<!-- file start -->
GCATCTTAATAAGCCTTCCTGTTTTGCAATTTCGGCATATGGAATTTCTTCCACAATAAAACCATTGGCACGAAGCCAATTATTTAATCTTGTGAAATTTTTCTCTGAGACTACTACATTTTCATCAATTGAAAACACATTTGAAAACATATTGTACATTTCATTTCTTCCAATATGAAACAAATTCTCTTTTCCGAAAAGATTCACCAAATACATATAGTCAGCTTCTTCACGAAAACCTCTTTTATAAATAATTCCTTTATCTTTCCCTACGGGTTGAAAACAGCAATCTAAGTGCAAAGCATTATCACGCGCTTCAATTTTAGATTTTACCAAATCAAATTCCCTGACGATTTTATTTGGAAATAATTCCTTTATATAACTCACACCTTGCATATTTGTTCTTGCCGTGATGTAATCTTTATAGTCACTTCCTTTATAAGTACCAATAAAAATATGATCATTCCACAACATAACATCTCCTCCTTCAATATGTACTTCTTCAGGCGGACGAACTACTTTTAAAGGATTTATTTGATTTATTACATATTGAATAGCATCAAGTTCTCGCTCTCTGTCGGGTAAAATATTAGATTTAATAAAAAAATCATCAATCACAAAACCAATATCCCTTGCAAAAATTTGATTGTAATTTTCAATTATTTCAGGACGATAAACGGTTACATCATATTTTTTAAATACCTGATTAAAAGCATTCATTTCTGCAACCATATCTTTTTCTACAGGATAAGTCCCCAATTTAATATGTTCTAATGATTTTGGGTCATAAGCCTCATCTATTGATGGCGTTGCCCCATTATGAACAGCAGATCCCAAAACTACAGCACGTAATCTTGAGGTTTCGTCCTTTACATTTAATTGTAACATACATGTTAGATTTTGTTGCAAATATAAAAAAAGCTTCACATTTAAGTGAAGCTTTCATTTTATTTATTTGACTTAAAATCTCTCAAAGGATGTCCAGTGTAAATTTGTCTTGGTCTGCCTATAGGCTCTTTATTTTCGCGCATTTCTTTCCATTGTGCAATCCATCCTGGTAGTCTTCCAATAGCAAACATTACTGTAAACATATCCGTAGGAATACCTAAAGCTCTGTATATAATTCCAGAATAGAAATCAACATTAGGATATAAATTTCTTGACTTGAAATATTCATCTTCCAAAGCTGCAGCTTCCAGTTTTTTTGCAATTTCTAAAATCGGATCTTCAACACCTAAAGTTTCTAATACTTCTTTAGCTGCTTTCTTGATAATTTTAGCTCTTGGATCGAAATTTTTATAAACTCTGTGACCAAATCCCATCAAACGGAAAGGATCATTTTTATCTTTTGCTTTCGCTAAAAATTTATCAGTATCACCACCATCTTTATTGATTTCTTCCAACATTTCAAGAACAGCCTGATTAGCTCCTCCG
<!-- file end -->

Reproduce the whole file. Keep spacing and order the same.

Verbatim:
GCATCTTAATAAGCCTTCCTGTTTTGCAATTTCGGCATATGGAATTTCTTCCACAATAAAACCATTGGCACGAAGCCAATTATTTAATCTTGTGAAATTTTTCTCTGAGACTACTACATTTTCATCAATTGAAAACACATTTGAAAACATATTGTACATTTCATTTCTTCCAATATGAAACAAATTCTCTTTTCCGAAAAGATTCACCAAATACATATAGTCAGCTTCTTCACGAAAACCTCTTTTATAAATAATTCCTTTATCTTTCCCTACGGGTTGAAAACAGCAATCTAAGTGCAAAGCATTATCACGCGCTTCAATTTTAGATTTTACCAAATCAAATTCCCTGACGATTTTATTTGGAAATAATTCCTTTATATAACTCACACCTTGCATATTTGTTCTTGCCGTGATGTAATCTTTATAGTCACTTCCTTTATAAGTACCAATAAAAATATGATCATTCCACAACATAACATCTCCTCCTTCAATATGTACTTCTTCAGGCGGACGAACTACTTTTAAAGGATTTATTTGATTTATTACATATTGAATAGCATCAAGTTCTCGCTCTCTGTCGGGTAAAATATTAGATTTAATAAAAAAATCATCAATCACAAAACCAATATCCCTTGCAAAAATTTGATTGTAATTTTCAATTATTTCAGGACGATAAACGGTTACATCATATTTTTTAAATACCTGATTAAAAGCATTCATTTCTGCAACCATATCTTTTTCTACAGGATAAGTCCCCAATTTAATATGTTCTAATGATTTTGGGTCATAAGCCTCATCTATTGATGGCGTTGCCCCATTATGAACAGCAGATCCCAAAACTACAGCACGTAATCTTGAGGTTTCGTCCTTTACATTTAATTGTAACATACATGTTAGATTTTGTTGCAAATATAAAAAAAGCTTCACATTTAAGTGAAGCTTTCATTTTATTTATTTGACTTAAAATCTCTCAAAGGATGTCCAGTGTAAATTTGTCTTGGTCTGCCTATAGGCTCTTTATTTTCGCGCATTTCTTTCCATTGTGCAATCCATCCTGGTAGTCTTCCAATAGCAAACATTACTGTAAACATATCCGTAGGAATACCTAAAGCTCTGTATATAATTCCAGAATAGAAATCAACATTAGGATATAAATTTCTTGACTTGAAATATTCATCTTCCAAAGCTGCAGCTTCCAGTTTTTTTGCAATTTCTAAAATCGGATCTTCAACACCTAAAGTTTCTAATACTTCTTTAGCTGCTTTCTTGATAATTTTAGCTCTTGGATCGAAATTTTTATAAACTCTGTGACCAAATCCCATCAAACGGAAAGGATCATTTTTATCTTTTGCTTTCGCTAAAAATTTATCAGTATCACCACCATCTTTATTGATTTCTTCCAACATTTCAAGAACAGCCTGATTAGCTCCTCCG